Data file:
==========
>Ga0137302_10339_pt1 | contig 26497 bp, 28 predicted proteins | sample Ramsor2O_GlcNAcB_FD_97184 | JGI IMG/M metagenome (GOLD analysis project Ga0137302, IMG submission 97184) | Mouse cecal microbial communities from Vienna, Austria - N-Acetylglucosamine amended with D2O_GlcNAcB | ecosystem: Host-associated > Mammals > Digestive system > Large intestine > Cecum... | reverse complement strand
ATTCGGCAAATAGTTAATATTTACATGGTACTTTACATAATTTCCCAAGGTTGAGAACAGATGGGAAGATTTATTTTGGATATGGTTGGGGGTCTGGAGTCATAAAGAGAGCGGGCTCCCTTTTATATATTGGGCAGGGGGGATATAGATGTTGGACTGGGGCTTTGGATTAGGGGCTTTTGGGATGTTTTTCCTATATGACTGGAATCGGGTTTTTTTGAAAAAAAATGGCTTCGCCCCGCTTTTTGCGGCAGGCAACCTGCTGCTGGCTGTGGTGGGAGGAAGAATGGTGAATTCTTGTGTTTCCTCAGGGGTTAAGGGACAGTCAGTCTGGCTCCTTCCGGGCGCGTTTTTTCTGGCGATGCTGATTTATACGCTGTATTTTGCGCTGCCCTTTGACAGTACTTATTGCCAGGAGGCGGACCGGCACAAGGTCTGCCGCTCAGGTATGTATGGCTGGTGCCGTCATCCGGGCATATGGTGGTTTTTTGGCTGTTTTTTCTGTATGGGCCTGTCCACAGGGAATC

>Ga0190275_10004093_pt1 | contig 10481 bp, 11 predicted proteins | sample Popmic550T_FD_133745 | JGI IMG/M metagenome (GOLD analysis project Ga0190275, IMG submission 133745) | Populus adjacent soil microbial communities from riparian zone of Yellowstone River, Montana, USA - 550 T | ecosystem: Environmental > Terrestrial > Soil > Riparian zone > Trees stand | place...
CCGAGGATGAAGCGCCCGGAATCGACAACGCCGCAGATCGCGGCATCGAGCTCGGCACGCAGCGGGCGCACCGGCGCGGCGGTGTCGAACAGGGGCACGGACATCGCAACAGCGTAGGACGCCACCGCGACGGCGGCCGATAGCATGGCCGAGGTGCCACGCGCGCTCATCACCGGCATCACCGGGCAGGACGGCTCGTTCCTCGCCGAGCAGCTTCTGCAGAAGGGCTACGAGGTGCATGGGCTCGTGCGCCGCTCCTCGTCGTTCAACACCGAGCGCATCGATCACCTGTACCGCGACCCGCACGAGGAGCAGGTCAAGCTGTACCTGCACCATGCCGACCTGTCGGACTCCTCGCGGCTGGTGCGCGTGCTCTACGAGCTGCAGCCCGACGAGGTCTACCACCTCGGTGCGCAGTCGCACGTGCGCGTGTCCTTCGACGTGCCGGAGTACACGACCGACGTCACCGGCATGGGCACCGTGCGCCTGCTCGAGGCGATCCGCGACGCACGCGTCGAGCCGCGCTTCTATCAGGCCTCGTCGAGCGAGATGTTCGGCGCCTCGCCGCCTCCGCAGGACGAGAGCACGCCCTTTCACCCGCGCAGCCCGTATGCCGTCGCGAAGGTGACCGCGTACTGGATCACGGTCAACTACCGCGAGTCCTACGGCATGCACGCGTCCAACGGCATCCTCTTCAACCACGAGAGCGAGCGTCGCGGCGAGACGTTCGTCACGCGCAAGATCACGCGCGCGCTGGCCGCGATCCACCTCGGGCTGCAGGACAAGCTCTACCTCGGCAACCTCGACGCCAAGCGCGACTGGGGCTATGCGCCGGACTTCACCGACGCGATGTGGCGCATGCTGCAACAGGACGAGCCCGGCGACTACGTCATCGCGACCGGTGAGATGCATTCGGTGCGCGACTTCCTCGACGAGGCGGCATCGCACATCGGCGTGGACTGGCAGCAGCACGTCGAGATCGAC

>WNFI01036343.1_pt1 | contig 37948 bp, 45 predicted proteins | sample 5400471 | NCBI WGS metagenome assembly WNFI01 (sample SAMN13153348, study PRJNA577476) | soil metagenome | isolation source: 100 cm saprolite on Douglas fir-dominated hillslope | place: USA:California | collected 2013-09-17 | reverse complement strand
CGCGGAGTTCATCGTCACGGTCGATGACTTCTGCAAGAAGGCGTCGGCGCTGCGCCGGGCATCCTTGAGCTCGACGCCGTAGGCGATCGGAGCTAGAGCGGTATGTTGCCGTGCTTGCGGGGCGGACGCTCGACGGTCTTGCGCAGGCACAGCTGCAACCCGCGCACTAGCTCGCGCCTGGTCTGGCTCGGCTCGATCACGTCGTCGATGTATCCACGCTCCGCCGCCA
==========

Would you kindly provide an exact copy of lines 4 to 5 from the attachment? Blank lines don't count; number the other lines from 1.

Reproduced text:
CCGAGGATGAAGCGCCCGGAATCGACAACGCCGCAGATCGCGGCATCGAGCTCGGCACGCAGCGGGCGCACCGGCGCGGCGGTGTCGAACAGGGGCACGGACATCGCAACAGCGTAGGACGCCACCGCGACGGCGGCCGATAGCATGGCCGAGGTGCCACGCGCGCTCATCACCGGCATCACCGGGCAGGACGGCTCGTTCCTCGCCGAGCAGCTTCTGCAGAAGGGCTACGAGGTGCATGGGCTCGTGCGCCGCTCCTCGTCGTTCAACACCGAGCGCATCGATCACCTGTACCGCGACCCGCACGAGGAGCAGGTCAAGCTGTACCTGCACCATGCCGACCTGTCGGACTCCTCGCGGCTGGTGCGCGTGCTCTACGAGCTGCAGCCCGACGAGGTCTACCACCTCGGTGCGCAGTCGCACGTGCGCGTGTCCTTCGACGTGCCGGAGTACACGACCGACGTCACCGGCATGGGCACCGTGCGCCTGCTCGAGGCGATCCGCGACGCACGCGTCGAGCCGCGCTTCTATCAGGCCTCGTCGAGCGAGATGTTCGGCGCCTCGCCGCCTCCGCAGGACGAGAGCACGCCCTTTCACCCGCGCAGCCCGTATGCCGTCGCGAAGGTGACCGCGTACTGGATCACGGTCAACTACCGCGAGTCCTACGGCATGCACGCGTCCAACGGCATCCTCTTCAACCACGAGAGCGAGCGTCGCGGCGAGACGTTCGTCACGCGCAAGATCACGCGCGCGCTGGCCGCGATCCACCTCGGGCTGCAGGACAAGCTCTACCTCGGCAACCTCGACGCCAAGCGCGACTGGGGCTATGCGCCGGACTTCACCGACGCGATGTGGCGCATGCTGCAACAGGACGAGCCCGGCGACTACGTCATCGCGACCGGTGAGATGCATTCGGTGCGCGACTTCCTCGACGAGGCGGCATCGCACATCGGCGTGGACTGGCAGCAGCACGTCGAGATCGAC

>WNFI01036343.1_pt1 | contig 37948 bp, 45 predicted proteins | sample 5400471 | NCBI WGS metagenome assembly WNFI01 (sample SAMN13153348, study PRJNA577476) | soil metagenome | isolation source: 100 cm saprolite on Douglas fir-dominated hillslope | place: USA:California | collected 2013-09-17 | reverse complement strand